an “oh, sheep” moment

It’s now well past the New Year. As always, various stories, incidents, and humorous events on the farm have taken place over the past two weeks. Here is one from early this morning.

Before dawn, it was pretty clear the sheep were hanging out under Most Favored Pine Tree. They were seven brown lumps–amid the much smaller lumps also under the pine tree (see: sheep poop…). We couldn’t identify who was who, but we could tell they were lying on the ground, resting under the tree.

Fast forward a bit later once the sun was up enough to really see. All of the sheep had left except for one who was still lying down, chewing its cud, and spacing out, looking away from the pine tree and towards the house, seemingly oblivious to the fact that all of the other sheep had left.

Sheep hate being by themselves. After all, they are a flock species.

As Ron put it, the lone sheep was going to have an “oh, sheep” [note: “sheep” is generally replaced by another word] moment any second.

We’ve seen this time and again. One of them is off doing his or her own thing–grazing, resting, browsing, whatever. The rest of the flock wanders off. The lone sheep doesn’t realize it, looks up, sees no one or the sheep far away, and generally looks around, baas, and frantically runs back to the flock.

From the size of the lump under Most Beloved Pine Tree, Ron was pretty sure the lone sheep was one of the wethers, Tagine or Tatanka (Half Moon is still smaller and lighter in color so he’s always distinguishable). I decided to go out and try to prevent the wether from having an “oh, sheep” moment.

I went outside (in my pjs, supplemented by down parka, polar hat, and wellies) and saw right away it was Tagine. I hopped over the fence, went up to him, and petted him. He acted completely normal. Then he started looking around a bit and seemed to realize there were no other sheep in his field of vision. He started to get a little panicky and that meant I startled him more easily. I took a step one way and he got up in panicked sheep mode. But by that point he had definitely figured out he was the only one–other than me–under the Most Beloved Pine Tree.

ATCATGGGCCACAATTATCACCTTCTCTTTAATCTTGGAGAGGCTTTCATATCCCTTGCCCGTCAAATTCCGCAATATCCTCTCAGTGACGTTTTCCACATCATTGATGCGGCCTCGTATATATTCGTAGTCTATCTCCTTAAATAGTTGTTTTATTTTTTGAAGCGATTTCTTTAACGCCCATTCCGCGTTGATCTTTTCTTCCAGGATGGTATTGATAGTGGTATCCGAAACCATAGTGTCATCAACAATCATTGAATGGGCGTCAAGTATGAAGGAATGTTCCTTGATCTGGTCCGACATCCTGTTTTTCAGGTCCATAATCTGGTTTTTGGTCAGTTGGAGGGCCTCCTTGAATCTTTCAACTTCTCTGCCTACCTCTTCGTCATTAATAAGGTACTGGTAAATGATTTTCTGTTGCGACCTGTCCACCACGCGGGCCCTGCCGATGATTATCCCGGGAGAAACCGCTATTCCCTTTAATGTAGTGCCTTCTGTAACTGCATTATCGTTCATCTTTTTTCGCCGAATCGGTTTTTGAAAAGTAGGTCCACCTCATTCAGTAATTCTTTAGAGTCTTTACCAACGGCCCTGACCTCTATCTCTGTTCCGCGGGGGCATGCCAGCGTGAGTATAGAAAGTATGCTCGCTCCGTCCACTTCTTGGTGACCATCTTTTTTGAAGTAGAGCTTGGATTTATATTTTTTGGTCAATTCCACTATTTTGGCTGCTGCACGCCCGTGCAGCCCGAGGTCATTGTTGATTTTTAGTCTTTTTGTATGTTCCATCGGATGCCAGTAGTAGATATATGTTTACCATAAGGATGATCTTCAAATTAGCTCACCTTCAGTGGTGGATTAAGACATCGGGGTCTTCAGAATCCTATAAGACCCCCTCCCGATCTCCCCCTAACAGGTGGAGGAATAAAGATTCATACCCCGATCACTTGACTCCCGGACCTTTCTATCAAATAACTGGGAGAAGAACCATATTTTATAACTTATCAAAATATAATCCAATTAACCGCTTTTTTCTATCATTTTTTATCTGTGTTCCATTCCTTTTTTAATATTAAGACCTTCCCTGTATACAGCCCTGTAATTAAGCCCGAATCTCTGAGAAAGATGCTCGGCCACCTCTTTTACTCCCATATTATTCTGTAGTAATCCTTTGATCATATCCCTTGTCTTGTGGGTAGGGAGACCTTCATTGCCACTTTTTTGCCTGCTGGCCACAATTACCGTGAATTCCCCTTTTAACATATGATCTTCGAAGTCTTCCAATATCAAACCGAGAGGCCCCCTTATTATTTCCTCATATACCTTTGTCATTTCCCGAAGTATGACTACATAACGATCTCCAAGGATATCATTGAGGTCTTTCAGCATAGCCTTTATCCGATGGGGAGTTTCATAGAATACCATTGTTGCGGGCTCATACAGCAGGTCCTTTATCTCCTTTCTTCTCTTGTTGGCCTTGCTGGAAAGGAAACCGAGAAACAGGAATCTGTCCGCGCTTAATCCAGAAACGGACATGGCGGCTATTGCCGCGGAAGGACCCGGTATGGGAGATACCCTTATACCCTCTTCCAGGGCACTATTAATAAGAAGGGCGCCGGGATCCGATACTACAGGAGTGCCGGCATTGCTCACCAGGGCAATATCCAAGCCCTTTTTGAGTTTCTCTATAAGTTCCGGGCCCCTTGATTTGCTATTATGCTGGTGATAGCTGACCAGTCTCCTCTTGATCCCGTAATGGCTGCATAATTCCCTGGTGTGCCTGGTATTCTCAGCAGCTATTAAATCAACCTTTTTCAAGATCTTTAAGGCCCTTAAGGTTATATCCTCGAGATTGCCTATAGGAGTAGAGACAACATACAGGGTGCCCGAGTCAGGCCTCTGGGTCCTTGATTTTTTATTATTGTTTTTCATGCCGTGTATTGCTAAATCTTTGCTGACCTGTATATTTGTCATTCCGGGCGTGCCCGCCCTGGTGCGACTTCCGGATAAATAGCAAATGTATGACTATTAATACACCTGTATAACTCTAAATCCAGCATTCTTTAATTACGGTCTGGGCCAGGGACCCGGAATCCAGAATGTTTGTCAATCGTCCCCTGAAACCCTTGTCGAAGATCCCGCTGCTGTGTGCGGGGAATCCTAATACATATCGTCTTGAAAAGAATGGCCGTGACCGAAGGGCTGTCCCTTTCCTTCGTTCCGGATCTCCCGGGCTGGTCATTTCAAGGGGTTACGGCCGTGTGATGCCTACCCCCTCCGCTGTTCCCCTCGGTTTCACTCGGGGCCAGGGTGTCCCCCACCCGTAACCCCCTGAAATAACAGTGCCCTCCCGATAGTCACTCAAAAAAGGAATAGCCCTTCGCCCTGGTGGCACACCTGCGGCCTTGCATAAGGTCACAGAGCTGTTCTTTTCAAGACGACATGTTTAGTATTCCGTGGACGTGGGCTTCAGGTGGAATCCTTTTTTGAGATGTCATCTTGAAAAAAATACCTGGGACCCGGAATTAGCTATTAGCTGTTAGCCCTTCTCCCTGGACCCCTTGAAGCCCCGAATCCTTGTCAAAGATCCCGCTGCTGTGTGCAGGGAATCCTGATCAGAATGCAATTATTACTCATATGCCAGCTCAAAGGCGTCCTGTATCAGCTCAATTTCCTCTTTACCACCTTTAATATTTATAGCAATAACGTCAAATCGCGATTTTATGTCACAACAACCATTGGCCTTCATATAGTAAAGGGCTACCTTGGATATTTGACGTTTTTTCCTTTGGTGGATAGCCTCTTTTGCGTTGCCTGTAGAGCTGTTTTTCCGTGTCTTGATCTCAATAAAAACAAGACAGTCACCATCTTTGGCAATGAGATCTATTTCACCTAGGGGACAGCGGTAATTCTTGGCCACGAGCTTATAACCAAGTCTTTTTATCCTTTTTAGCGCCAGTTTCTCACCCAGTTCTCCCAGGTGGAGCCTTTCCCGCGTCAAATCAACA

From the house, I had already seen that the rest of the sheep were up by the sheep shack so I started walking from Most Beloved Pine Tree in the direction we needed to go to get Tagine back to the rest of his flock. Tagine likes to follow us and he particularly likes following us when we jog somewhere, although his running always puts ours to shame. I started jogging, looked back, he had started following me, but he also called out to the sheep: where are you???

Someone up by the sheep shack baaed back.

“We’re over here, Tagine!”

At that point, Tagine had figured out they were up by the sheep shack so he ran by me, slowed to turn the corner by the gate where there is a lot of ice (it’s slippery, even for sheep), and then accelerated up the hill by the corn patch and orchard fence.

In sheepy cuteness, Spot and Tatanka had wandered over to that corner, meeting Tagine as he dashed up the hill. Tagine and Tatanka bunked noses (cute!!!) and Tagine walked over to the sheep shack. Meanwhile, Spot and Tatanka greeted me–and wanted pets, of course.

Thus, all was well again in sheep-land. Tagine was reunited with his little flock. Spot, Cinnamon, Tatanka, and Half Moon requested–and got–early morning pets in the sunrise.And I got nose bunks, too.

And Tagine had only a mild, “oh, sheep” moment.

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One Response to an “oh, sheep” moment

  1. Lisa Kozleski says:

    Thank you for this wonderful slice of sheep life this morning, Sara!! Lots of love to you and the animals!!

    Sara posted: “It’s now well past the New Year. As always, various stories, incidents, and humorous events on the farm have taken place over the past two weeks. Here is one from early this morning. Before dawn, it was pretty clear the sheep were hanging out under Most “

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